For the past seven years, Denisa Haubertová Šedivá has been living in Brussels with her husband, Czech ambassador to NATO Jiří Šedivý, and their two children. While feeling a bit homesick, she decided to write an alphabet book that would work as a guide to Czech life and culture, covering all sorts of topics from fairy tale characters and nursery rhymes to history, art and design. The book is intended primarily for children, but with its beautiful graphic design and charming, black and white illustrations, it really engages readers of all ages.
Czech documentary photographer and curator Dana Kyndrová is perhaps best known abroad for her project ‘Woman between Inhaling and Exhaling’. Spanning several decades, it exquisitely captures the stages of a woman’s life, divided into seven themes – adolescence, maternity and family, work, fun, eroticism, faith, and old age. But as she noted on a recent guided tour of selected works now at the Czech Centre in New York, she is not ‘a photographer of women’.
Members of the Association for the Renewal of the Marian Column gathered on
Prague’s Old Town Square on Sunday, collecting signatures in support of
rebuilding the structure that stood there until 1918.
On Saturday, sculptor Petr Váňa again attempted to start rebuilding the column, placing part of a balustrade in its original location. His first attempt was thwarted by the police on grounds that he did not have the required permit to close off part of the square. Mr. Váňa claims that he has planning permission for the column.
The original Marian column, built in 1650, was regarded by some as a symbol of Austrian rule and was torn down by an angry mob shortly after Czechoslovakia was founded.
A painting by Mikuláš Medek, one of the leading Czech modernist painters, sold for 46 million crowns at an auction in Prague on Thursday. The oil on canvas, called Action I (Egg), has become the artist’s most expensive work of art ever sold at an auction. Bidding for painting started at eight million crowns.
A work by Czech painter František Kupka, a pioneer of the abstraction
movement and master of symbolism, sold at auction on Sunday for 78 million
The painting, entitled Plochy příčné II (Diagonal Surfaces II), had been in a private collection. The auction house catalogue had estimated the sale price at 40-60 million crowns.
Auctioneers say the painting is a pure example of geometric abstraction and among his most important works, a counterpart of which is in the Czech National Gallery collection in Prague.
The buyer's identity unknown. Kupka's paintings have been the most expensive to be auctioned in Prague for several years now.
The annual nationwide Festival of Museum Nights, during which museums and cultural institutions around the country organize special events and late-night opening hours for visitors, is traditionally preceded by a gala ceremony at which the Czech Association of Museums and Galleries hands out Gloria Musaealis awards in different categories. The award ceremony took place in Prague’s Municipal House on Thursday night and carried a special significance for the winners.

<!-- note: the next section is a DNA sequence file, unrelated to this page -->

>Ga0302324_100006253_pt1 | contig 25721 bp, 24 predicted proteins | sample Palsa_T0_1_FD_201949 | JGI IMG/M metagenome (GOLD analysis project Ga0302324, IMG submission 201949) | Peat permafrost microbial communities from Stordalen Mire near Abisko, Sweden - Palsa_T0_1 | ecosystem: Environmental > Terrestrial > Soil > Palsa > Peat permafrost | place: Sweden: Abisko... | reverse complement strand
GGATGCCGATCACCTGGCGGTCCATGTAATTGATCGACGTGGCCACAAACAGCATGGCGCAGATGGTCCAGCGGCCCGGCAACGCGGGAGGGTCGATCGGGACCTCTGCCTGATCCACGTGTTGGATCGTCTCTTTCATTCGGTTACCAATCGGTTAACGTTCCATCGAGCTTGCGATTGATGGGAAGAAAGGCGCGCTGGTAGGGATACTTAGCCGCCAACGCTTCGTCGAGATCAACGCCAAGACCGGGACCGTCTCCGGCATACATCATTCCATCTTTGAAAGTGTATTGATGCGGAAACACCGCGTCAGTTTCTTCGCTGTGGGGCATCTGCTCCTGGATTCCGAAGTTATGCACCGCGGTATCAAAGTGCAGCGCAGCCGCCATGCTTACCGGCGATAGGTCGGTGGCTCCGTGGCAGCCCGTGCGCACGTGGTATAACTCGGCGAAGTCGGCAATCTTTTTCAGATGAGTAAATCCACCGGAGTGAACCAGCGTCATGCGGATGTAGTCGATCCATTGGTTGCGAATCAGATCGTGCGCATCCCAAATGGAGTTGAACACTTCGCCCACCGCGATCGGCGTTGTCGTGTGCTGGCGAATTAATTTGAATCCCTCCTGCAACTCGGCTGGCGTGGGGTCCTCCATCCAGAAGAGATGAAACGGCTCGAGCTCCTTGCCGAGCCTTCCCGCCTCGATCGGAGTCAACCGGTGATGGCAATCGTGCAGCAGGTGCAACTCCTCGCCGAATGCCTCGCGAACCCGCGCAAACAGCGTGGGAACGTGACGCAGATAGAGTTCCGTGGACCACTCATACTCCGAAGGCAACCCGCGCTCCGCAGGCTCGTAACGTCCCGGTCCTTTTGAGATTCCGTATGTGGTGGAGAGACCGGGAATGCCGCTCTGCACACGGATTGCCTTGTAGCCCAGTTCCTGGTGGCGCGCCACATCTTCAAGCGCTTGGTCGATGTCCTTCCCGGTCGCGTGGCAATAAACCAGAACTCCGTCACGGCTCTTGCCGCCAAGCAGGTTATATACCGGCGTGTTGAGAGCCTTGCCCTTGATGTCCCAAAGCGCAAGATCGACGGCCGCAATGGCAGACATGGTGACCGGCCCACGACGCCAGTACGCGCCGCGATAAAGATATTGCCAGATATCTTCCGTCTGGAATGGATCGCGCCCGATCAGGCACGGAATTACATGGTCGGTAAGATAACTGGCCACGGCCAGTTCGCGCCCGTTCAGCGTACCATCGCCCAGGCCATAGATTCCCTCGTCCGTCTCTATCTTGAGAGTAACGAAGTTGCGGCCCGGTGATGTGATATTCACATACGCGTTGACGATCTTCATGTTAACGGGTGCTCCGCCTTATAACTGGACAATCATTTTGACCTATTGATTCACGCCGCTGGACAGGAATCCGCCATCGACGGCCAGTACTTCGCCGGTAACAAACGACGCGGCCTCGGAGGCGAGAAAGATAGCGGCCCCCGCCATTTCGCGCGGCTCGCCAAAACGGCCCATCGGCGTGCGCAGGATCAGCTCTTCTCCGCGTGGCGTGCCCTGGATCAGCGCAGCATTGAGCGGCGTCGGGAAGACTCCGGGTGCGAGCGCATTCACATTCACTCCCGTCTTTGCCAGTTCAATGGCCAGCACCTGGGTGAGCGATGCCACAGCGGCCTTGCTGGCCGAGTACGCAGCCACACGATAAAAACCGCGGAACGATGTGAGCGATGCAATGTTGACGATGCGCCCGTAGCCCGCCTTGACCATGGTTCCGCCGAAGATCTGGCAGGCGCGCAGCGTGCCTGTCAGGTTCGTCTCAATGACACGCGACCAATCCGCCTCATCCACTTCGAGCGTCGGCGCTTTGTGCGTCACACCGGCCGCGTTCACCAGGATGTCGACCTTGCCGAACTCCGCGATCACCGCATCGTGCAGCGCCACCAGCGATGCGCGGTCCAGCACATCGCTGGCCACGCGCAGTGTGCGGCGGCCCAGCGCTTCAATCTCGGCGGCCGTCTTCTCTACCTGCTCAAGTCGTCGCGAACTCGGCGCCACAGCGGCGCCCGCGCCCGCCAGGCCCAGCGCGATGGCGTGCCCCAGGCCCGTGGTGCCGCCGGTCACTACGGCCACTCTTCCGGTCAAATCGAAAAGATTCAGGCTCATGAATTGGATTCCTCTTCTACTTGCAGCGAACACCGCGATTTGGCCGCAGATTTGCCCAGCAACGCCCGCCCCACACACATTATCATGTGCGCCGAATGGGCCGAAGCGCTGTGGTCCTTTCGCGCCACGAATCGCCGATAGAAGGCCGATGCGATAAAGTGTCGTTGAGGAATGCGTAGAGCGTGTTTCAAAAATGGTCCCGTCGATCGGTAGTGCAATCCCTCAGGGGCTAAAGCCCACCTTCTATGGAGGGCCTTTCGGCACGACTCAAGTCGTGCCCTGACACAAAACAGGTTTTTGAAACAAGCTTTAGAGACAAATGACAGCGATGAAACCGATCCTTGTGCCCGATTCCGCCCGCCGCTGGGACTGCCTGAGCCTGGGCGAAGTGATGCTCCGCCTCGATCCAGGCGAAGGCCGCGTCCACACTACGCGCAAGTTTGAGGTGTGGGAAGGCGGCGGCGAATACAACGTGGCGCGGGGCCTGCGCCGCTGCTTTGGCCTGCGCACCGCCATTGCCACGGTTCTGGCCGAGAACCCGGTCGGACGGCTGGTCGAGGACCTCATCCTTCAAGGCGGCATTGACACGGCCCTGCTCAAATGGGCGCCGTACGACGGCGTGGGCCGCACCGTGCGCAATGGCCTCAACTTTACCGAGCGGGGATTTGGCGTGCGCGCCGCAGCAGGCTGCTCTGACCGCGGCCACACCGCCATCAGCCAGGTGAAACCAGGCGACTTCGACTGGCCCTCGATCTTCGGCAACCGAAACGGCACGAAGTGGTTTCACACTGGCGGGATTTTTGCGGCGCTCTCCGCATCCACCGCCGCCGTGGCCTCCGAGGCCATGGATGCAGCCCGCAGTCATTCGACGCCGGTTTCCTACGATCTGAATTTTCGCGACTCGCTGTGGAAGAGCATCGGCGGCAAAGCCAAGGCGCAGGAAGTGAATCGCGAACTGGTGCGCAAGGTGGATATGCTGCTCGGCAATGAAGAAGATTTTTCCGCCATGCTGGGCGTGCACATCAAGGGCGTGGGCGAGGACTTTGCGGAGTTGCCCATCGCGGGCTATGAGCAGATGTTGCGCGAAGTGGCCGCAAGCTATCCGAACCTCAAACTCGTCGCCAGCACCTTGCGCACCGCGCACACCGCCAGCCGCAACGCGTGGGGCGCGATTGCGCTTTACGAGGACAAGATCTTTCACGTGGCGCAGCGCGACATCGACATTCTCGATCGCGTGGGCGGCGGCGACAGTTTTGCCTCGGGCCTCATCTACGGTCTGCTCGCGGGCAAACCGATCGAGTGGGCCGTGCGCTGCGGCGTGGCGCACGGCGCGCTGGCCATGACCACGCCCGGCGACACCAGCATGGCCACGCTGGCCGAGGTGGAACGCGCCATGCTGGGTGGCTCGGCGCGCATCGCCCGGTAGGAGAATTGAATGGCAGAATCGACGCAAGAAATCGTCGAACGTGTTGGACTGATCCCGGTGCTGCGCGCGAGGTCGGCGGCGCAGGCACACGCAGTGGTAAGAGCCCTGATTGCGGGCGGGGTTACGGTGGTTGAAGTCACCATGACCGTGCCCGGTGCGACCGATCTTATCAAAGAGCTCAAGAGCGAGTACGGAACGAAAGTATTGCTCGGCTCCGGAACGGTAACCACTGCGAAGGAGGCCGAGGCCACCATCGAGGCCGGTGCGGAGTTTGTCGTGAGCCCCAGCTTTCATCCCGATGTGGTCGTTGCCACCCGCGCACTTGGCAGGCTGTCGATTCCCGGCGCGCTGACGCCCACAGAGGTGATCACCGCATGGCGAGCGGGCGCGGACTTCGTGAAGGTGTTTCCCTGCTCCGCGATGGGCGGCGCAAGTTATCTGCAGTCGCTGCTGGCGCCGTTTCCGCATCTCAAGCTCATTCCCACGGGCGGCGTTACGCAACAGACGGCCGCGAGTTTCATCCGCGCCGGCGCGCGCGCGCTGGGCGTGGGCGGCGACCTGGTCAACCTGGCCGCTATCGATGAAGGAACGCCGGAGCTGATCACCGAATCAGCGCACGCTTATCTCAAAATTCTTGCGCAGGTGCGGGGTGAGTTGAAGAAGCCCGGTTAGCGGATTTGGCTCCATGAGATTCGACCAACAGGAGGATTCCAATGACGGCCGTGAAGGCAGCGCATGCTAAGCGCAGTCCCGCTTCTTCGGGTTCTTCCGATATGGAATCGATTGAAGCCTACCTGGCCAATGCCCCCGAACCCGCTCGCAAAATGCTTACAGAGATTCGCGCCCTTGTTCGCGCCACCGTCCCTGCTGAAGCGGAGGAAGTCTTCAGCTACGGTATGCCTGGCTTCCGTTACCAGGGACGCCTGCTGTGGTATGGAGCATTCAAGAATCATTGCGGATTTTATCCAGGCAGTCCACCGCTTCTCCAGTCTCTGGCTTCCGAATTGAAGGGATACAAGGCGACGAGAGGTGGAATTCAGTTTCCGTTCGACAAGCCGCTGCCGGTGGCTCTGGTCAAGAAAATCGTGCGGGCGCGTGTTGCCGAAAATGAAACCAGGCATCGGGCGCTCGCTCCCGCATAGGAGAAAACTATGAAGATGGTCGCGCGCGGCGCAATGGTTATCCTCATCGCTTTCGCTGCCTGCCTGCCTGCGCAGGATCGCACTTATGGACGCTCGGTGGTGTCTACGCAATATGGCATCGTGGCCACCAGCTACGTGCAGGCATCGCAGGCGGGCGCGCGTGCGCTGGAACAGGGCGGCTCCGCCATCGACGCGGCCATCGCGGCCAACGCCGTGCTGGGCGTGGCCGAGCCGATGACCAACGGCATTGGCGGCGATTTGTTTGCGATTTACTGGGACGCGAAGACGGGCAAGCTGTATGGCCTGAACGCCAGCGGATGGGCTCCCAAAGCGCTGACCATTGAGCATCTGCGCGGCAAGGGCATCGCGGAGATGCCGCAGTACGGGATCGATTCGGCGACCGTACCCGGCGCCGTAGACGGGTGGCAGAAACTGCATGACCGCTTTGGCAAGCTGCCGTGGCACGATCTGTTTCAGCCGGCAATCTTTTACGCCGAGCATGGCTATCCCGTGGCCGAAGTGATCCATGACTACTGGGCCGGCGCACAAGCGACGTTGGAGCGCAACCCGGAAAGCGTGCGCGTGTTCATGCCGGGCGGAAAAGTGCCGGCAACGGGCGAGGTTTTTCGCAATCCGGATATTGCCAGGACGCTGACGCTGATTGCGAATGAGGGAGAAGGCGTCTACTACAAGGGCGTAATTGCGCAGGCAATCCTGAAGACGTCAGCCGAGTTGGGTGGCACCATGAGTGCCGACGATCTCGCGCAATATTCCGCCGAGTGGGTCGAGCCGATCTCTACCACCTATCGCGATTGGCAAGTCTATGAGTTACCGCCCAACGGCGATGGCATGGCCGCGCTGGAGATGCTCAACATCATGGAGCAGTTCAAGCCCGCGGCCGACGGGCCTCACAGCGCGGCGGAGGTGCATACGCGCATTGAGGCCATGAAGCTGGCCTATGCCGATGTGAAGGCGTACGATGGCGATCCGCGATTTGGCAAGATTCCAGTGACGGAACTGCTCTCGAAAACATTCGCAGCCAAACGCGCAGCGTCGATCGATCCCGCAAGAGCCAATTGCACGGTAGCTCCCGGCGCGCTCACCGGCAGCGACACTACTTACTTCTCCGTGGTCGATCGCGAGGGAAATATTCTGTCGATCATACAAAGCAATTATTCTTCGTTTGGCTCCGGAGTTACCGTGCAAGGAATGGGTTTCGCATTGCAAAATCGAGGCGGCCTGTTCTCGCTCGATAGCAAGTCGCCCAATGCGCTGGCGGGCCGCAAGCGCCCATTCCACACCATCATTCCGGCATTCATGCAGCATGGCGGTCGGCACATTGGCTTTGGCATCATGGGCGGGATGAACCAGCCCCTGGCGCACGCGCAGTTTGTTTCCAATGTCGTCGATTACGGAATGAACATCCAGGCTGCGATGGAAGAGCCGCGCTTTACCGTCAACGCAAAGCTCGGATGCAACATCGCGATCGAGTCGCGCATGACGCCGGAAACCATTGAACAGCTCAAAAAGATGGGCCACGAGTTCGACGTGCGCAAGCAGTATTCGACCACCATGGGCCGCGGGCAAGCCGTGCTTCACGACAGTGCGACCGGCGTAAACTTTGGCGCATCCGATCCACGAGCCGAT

This May marks the centenary of the birth of Ladislav Sitenský, among the most celebrated Czech photographers of the 20th century. He’s perhaps best known today for his iconic World War II work documenting the Nazi occupation of his homeland and lives of his fellow servicemen in the RAF’s Czechoslovak 312th squadron. But for over seven decades, Sitenský – who was also an accomplished sportsman, essayist and novelist – lovingly turned his lens to the people and architecture of Prague and other European capitals.
How did the working poor live in Prague during the Austro-Hungarian Empire? In the days of the democratic First Czechoslovak Republic? Under Communism? And what about the homeless of today? Two separate yet complementary exhibitions now at the City of Prague Museum take a novel approach to presenting the capital’s often forgotten, overlooked or unknown history of poverty and homelessness.
A rediscovered painting by one of the leading Czech modernist painters, Jan
Zrzavý, has sold for 5.8 million crowns at an auction in Prague on
Saturday. The 1938 oil on canvas, called ‘Landscape in Brittany’, was
part of a private collection and has been hidden from view for several
decades. Bidding for the painting began at 3.8 billion crowns.
So far the most expensive painting by the painter, sold at a Czech auction, is entitled ‘Calvary in Locronan’, auctioned off in 2017 for more than 17 million crowns.
The anti-Babiš demonstration at Prague’s Letná: Questions and answers
Preservationists slam Jiřičná design for new Prague high rise development
PwC report: Prague increasingly attractive for real estate investors
Czech brewery rolls out first wastewater beer
Czech and Slovak Museum in Cedar Rapids forms bridge between the past with the future